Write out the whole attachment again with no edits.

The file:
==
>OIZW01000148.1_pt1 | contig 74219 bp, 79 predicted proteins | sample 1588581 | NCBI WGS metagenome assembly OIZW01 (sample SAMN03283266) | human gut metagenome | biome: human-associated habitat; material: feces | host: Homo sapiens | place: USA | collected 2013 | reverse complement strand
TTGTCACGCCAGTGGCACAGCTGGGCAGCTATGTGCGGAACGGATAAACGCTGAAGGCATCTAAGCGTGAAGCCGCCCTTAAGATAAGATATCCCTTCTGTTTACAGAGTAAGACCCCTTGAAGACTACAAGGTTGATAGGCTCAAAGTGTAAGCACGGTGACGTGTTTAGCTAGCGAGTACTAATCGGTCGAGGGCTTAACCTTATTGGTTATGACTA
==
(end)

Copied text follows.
>OIZW01000148.1_pt1 | contig 74219 bp, 79 predicted proteins | sample 1588581 | NCBI WGS metagenome assembly OIZW01 (sample SAMN03283266) | human gut metagenome | biome: human-associated habitat; material: feces | host: Homo sapiens | place: USA | collected 2013 | reverse complement strand
TTGTCACGCCAGTGGCACAGCTGGGCAGCTATGTGCGGAACGGATAAACGCTGAAGGCATCTAAGCGTGAAGCCGCCCTTAAGATAAGATATCCCTTCTGTTTACAGAGTAAGACCCCTTGAAGACTACAAGGTTGATAGGCTCAAAGTGTAAGCACGGTGACGTGTTTAGCTAGCGAGTACTAATCGGTCGAGGGCTTAACCTTATTGGTTATGACTA